Vernacular Architecture in the Pre-Columbian Americas reveals the dynamism of the ancient past, where social relations and long-term history were created posthole by posthole, brick by brick. This collection shifts attention away from the elite and monumental architectural traditions of the region to instead investigate the creativity, subtlety and variability of common architecture and the people who built and dwelled in them. At the heart of this study of vernacular architecture is an emphasis on ordinary people and their built environments, and how these everyday spaces were pivotal in the making and meaning of social and cultural dynamics.
Providing a deeper and more nuanced temporal perspective of common buildings in the Americas, the editors have deftly framed a study that highlights sociocultural diversity while at the same time facilitating broader comparative conversations around the theme of vernacular architecture. With diverse case studies covering a broad range of periods and regions, Vernacular Architecture in the Pre-Columbian Americas is an important addition to the growing body of scholarship on the indigenous architecture of the Americas and is a key contribution to our archaeological understandings of past built environments.
Table of Contents
Part I. Introduction
1. The Archaeology of Vernacular Architecture in the Pre-Columbian Americas
Christina T. Halperin & Lauren E. Schwartz
Part II. Building Buildings
2. Ethnoarchaeology and Archaeology of Vernacular Architecture in the Department of Tumbes, Peru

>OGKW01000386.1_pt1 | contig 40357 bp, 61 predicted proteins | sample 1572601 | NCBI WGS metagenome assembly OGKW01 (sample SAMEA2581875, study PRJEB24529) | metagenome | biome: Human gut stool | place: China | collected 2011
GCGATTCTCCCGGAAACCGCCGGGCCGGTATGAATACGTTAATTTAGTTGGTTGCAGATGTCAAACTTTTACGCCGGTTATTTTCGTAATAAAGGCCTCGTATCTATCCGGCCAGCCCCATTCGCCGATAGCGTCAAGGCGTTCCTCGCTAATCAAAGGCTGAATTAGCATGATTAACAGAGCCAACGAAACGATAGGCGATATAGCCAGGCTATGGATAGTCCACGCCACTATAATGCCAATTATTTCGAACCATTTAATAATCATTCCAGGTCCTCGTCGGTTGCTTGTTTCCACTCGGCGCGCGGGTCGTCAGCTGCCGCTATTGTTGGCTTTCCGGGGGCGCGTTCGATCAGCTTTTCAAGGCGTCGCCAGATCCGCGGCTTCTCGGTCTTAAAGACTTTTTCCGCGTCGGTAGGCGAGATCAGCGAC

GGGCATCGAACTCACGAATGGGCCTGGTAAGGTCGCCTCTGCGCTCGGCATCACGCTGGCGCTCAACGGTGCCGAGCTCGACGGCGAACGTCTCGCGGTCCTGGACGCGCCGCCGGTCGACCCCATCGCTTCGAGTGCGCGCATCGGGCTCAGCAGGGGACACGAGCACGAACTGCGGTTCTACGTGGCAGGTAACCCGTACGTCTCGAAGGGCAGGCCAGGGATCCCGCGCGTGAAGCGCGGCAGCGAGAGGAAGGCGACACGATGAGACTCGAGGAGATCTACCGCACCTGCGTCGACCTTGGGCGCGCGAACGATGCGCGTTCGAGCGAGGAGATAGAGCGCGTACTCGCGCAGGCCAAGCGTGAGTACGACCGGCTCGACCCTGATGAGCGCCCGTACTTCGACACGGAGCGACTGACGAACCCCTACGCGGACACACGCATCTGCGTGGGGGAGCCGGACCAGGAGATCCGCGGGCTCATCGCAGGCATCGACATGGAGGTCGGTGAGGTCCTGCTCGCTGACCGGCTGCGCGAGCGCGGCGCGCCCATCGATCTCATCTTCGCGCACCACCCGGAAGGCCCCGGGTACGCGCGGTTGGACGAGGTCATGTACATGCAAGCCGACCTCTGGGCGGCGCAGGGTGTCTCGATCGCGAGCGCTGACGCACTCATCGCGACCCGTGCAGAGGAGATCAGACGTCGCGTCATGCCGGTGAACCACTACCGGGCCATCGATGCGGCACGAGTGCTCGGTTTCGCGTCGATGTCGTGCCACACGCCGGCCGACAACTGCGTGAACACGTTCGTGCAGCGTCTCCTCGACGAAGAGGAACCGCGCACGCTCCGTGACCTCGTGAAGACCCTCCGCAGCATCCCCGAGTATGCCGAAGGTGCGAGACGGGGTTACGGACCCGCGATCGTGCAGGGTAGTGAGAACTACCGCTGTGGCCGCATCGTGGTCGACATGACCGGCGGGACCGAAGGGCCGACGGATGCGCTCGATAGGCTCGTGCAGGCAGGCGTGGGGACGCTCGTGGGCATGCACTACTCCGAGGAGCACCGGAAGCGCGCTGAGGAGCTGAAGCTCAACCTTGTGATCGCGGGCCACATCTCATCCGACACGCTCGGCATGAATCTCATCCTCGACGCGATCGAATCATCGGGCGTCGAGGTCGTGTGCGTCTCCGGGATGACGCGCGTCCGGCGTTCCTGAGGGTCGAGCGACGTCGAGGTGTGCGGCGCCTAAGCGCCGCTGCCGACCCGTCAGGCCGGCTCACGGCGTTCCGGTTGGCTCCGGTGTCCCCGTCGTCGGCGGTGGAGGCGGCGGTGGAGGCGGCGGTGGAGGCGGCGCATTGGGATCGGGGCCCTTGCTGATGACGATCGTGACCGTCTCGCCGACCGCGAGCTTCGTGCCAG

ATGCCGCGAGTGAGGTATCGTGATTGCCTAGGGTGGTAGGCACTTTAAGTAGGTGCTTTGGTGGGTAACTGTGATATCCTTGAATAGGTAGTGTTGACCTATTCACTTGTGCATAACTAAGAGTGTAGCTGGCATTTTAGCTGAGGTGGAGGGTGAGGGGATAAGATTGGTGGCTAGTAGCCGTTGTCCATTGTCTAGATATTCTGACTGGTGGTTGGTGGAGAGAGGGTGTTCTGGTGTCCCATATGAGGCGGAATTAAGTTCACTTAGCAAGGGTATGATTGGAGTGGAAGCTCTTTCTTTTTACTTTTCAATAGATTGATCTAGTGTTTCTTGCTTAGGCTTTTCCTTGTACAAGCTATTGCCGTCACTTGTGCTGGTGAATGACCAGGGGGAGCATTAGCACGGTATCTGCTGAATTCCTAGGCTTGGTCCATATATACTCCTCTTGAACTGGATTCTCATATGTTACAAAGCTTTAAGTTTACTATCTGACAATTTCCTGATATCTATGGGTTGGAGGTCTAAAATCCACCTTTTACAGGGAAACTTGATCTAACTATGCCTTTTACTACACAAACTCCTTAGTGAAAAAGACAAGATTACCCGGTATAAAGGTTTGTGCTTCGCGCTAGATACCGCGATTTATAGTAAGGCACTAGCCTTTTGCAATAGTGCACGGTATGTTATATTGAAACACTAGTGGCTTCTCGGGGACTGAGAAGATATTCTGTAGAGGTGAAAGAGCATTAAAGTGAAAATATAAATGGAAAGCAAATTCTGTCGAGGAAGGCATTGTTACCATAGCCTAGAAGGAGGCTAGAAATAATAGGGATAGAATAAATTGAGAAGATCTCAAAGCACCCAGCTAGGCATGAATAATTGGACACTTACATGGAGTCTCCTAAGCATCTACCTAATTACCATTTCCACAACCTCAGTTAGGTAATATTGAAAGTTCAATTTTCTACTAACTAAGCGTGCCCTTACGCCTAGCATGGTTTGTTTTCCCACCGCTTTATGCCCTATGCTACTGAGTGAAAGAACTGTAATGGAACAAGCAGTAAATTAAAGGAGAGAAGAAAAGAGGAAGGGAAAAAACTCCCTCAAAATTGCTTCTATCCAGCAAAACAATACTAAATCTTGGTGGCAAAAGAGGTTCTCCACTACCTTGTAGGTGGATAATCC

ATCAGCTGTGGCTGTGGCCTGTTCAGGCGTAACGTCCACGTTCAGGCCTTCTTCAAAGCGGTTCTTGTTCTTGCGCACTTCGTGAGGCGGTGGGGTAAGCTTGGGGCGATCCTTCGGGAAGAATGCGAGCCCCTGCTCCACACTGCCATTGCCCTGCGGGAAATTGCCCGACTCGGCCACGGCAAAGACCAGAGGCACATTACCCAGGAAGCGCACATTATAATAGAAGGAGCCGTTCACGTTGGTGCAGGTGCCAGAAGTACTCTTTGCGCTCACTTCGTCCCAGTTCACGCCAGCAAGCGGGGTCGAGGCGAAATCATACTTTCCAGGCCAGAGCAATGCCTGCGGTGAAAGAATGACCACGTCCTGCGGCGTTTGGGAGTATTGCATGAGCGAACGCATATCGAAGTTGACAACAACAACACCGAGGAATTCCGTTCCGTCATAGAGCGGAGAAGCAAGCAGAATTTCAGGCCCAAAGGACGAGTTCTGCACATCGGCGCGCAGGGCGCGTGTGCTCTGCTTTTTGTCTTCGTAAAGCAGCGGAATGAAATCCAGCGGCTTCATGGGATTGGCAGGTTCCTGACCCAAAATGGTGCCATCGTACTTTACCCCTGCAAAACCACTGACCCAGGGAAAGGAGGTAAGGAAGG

Jerry D. Moore
3. Traditional Architecture as Peopled Practice at Monte Viudo, Chachapoyas, Peru
4. Vernacular Architecture of Southeast Mesoamerica: An Evaluation of Design Variations and Identity Expression from the Late and Terminal Classic Middle Chamelecón-Cacaulapa, Northwest Honduras
Lauren E. Schwartz
Part III. Structuring Structures
5. Vernacular vs. State Housing in the Wari Empire: Cosmological Clashes and Compromises
6. Vernacular and Monumental Maya Architecture: Translations and Lost in Translation During the Terminal Classic period (ca. 800-950 CE)
Christina T. Halperin
Part IV. The Temporality of Vernacular Architecture
7. Building Cahokia: Transformation through Tradition
Susan M. Alt
8. The Living House: The Vernacular Architecture of Early Postclassic Xaltocan, Mexico
Kristin De Lucia
9. Vernacular Architecture in the Chacoan World
Part V. Conclusion
10. Vernacular Architecture: Insights into Practice, Identity, and Relationships in Pre-Columbian Societies in the Americas
Julia A. Hendon
Christina T. Halperin is Assistant Professor of Anthropology at the Université de Montréal, Canada. She is a specialist in Maya archaeology and has published a number of papers and books, with her research focusing on the household, political economy, gender, materiality and daily life.
Lauren E. Schwartz is a Visiting Assistant Professor of Anthropology at Kenyon College, USA. Her research focuses on how the study of households, architecture and the built environment can inform our understanding of ancient social identity.
"The book is an excellent resource for archaeologists interested in the study of prehistoric vernacular architecture in North and South America. It offers an assessment of prehistoric construction techniques and the meaning of architectural forms before cultures were disrupted by European dominance." - Cameron H. Lacquement, Department of Anthropology, University of Alabama.